Researchers at Imperial College London have developed a new measure for the rate of heat removal from battery packs.
The development of lithium-ion batteries, used to power everything from mobile phones to electric cars, has to date been driven largely by the desire to increase the amount of energy a single cell can store, with cell manufacturers competing on energy density specifications.
Despite their propensity to overheat, far less attention has been paid by industry to the question of keeping lithium-ion batteries cool, with no standard way of quantifying and comparing the thermal performance of different cells.
This is a problem when it comes to designing the kind of large battery packs required for electric vehicles and smart grids, according to a team of researchers from the Electrochemical Science and Engineering Group at Imperial.
In a comment piece published today in Nature, the researchers call on the battery industry to routinely measure and report the thermal performance of cells and propose a new metric to do so, the cell cooling coefficient.
The coefficient, which is straightforward to measure in the lab, will help designers to evaluate trade-offs between thermal management and energy density and optimise the performance of battery packs.
Individual lithium-ion cells are made up of layers of different materials sandwiched together or curled into a ‘jelly roll’. When they operate, the cells generate heat which can be removed either from the surface or through tabs.
Cells are most efficient and stable when each layer is at the same temperature. A temperature gradient between the layers results in batteries that supply less useful energy and degrade faster.
“Calculating the temperature gradient inside individual cells is key to designing thermal management systems for battery packs that contain large numbers of cells”, says Dr Greg Offer, reader in mechanical engineering and principal investigator of the Faraday Institution Multi-Scale Modelling Project.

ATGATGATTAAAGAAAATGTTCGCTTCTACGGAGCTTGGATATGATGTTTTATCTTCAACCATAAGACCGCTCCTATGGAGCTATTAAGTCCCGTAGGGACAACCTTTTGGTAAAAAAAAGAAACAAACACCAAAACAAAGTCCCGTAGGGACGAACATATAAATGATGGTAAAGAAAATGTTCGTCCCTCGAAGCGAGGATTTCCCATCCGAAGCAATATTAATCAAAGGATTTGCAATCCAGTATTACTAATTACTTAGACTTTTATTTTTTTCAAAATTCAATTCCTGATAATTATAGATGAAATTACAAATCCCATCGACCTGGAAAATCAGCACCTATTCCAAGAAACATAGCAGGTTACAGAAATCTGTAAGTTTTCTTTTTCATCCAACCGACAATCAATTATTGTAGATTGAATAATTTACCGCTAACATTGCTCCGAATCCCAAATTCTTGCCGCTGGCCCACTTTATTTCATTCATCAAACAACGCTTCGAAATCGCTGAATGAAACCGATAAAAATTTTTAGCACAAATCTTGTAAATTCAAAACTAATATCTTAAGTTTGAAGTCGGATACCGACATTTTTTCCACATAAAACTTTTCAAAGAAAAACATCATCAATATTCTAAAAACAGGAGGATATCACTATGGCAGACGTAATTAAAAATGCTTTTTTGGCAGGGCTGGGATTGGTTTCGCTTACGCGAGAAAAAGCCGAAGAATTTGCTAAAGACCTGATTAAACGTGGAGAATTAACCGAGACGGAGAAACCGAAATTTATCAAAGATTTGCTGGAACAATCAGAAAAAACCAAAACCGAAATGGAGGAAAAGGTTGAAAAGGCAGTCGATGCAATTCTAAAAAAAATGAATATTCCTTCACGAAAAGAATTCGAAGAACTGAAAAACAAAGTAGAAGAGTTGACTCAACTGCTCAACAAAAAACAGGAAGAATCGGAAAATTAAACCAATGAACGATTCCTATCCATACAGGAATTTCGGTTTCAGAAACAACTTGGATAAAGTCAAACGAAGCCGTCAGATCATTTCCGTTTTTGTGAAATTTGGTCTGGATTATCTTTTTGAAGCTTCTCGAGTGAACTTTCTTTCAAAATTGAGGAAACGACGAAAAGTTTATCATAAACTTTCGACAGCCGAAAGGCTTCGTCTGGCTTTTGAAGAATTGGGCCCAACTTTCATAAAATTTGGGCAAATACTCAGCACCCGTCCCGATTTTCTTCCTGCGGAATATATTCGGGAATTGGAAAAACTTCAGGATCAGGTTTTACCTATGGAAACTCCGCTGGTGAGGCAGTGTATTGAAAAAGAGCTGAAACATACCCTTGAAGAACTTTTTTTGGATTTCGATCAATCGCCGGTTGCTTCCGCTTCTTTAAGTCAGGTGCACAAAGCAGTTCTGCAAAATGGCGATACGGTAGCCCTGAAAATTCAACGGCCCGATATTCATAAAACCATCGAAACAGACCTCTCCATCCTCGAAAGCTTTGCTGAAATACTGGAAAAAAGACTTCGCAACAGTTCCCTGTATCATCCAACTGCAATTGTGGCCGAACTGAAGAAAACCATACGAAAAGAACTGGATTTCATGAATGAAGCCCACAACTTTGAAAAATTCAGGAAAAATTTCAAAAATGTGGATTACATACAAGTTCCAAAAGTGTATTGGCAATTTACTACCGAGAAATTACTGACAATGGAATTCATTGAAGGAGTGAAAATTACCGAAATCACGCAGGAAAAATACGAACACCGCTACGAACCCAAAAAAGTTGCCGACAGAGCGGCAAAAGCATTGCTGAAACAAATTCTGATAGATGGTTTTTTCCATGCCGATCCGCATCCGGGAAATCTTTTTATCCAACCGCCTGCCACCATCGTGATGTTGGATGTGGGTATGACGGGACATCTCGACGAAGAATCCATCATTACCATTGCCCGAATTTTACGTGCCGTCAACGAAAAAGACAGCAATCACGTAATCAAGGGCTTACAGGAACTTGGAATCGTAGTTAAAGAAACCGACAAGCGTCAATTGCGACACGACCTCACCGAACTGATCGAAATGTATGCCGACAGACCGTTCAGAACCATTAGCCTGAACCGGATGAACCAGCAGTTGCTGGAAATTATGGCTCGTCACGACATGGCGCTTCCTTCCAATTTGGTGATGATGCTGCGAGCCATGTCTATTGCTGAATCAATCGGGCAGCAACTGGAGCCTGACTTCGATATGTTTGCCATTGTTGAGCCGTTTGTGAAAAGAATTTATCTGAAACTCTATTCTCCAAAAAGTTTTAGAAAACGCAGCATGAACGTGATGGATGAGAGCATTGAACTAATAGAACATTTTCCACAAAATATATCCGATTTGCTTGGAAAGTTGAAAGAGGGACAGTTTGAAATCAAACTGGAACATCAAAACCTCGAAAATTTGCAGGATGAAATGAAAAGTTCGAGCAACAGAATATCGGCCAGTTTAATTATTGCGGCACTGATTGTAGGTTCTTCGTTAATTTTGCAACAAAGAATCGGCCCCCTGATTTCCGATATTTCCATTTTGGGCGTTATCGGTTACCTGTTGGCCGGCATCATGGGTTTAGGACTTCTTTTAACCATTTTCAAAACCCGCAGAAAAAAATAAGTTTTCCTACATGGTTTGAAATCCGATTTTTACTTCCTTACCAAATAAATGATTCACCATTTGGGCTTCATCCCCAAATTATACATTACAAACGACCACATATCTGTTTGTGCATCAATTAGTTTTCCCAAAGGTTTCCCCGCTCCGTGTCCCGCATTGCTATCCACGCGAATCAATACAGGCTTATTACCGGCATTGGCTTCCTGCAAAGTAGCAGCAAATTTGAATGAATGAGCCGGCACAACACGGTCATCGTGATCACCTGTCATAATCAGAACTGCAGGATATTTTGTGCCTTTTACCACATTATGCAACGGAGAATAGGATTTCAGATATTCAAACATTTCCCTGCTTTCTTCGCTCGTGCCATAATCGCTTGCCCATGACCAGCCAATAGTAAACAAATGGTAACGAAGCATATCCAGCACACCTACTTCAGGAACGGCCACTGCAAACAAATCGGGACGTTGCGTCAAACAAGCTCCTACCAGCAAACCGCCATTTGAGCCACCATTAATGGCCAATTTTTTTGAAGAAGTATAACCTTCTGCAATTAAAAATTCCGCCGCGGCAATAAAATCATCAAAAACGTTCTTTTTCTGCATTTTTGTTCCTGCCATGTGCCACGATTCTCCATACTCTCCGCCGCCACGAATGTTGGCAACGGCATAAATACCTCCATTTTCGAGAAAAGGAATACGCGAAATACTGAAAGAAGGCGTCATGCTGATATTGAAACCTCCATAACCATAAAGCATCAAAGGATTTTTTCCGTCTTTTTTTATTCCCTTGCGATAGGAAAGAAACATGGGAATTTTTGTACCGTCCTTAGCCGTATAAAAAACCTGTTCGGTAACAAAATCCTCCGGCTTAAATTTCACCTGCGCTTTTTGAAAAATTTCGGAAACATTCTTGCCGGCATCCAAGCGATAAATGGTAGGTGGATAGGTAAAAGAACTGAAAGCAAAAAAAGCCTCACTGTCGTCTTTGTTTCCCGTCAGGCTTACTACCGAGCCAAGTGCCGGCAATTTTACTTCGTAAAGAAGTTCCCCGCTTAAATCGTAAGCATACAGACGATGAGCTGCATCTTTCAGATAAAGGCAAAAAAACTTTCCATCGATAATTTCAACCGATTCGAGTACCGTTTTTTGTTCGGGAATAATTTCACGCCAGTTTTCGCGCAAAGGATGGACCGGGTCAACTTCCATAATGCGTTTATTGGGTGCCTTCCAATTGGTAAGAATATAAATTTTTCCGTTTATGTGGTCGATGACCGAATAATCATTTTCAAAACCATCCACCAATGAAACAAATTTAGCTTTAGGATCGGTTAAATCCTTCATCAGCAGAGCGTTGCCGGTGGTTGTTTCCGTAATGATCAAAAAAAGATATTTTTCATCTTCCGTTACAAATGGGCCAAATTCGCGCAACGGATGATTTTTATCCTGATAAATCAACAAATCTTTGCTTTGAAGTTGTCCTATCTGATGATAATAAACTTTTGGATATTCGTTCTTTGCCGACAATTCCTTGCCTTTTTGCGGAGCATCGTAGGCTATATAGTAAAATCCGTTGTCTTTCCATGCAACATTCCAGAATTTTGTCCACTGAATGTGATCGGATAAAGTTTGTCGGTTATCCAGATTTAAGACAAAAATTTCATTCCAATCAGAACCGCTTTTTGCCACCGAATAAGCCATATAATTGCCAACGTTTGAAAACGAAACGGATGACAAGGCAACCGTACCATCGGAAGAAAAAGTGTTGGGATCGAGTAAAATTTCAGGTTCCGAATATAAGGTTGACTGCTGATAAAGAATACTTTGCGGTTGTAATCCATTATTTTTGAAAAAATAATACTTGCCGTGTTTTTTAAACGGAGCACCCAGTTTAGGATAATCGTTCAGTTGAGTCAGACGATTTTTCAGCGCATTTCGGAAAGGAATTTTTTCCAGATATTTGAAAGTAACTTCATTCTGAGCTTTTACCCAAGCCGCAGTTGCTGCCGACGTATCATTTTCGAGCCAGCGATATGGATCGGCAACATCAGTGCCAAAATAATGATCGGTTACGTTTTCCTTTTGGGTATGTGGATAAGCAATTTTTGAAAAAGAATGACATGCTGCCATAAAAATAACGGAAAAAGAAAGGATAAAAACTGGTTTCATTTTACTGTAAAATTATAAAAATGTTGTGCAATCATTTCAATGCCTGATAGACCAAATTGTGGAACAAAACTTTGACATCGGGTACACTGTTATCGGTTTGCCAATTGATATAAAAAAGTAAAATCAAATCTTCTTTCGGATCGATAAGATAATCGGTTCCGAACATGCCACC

Unlike existing measures of thermal performance, the cell cooling coefficient can be used to describe the temperature gradient across a cell in operation, allowing a designer to easily compare cells that use different cooling methods.
The electrification of transport and the urgent need to reduce greenhouse gas emissions from the energy sector are driving a growing demand for lithium-ion batteries and competition in the industry is fierce.
The researchers are calling on manufacturers to publish the cell cooling coefficient of their products alongside other common metrics such as energy capacity and discharge rate and Dr Offer believes that doing so could help cell makers stand out from the crowd:
“Some manufacturers might be reluctant to adopt a metric like ours if their products fare poorly in comparison with the competition, but those that embrace it could gain a competitive advantage”.
'Cool metric for lithium-ion batteries could spur progress' by Greg Offer, Yatish Patel, Alastair Hales, Laura Bravo Diaz and Mohamed Marzook is published in Nature.
The work was supported by the Faraday Institution (faraday.ac.uk; EP/S003053/1), grant number FIRG003.
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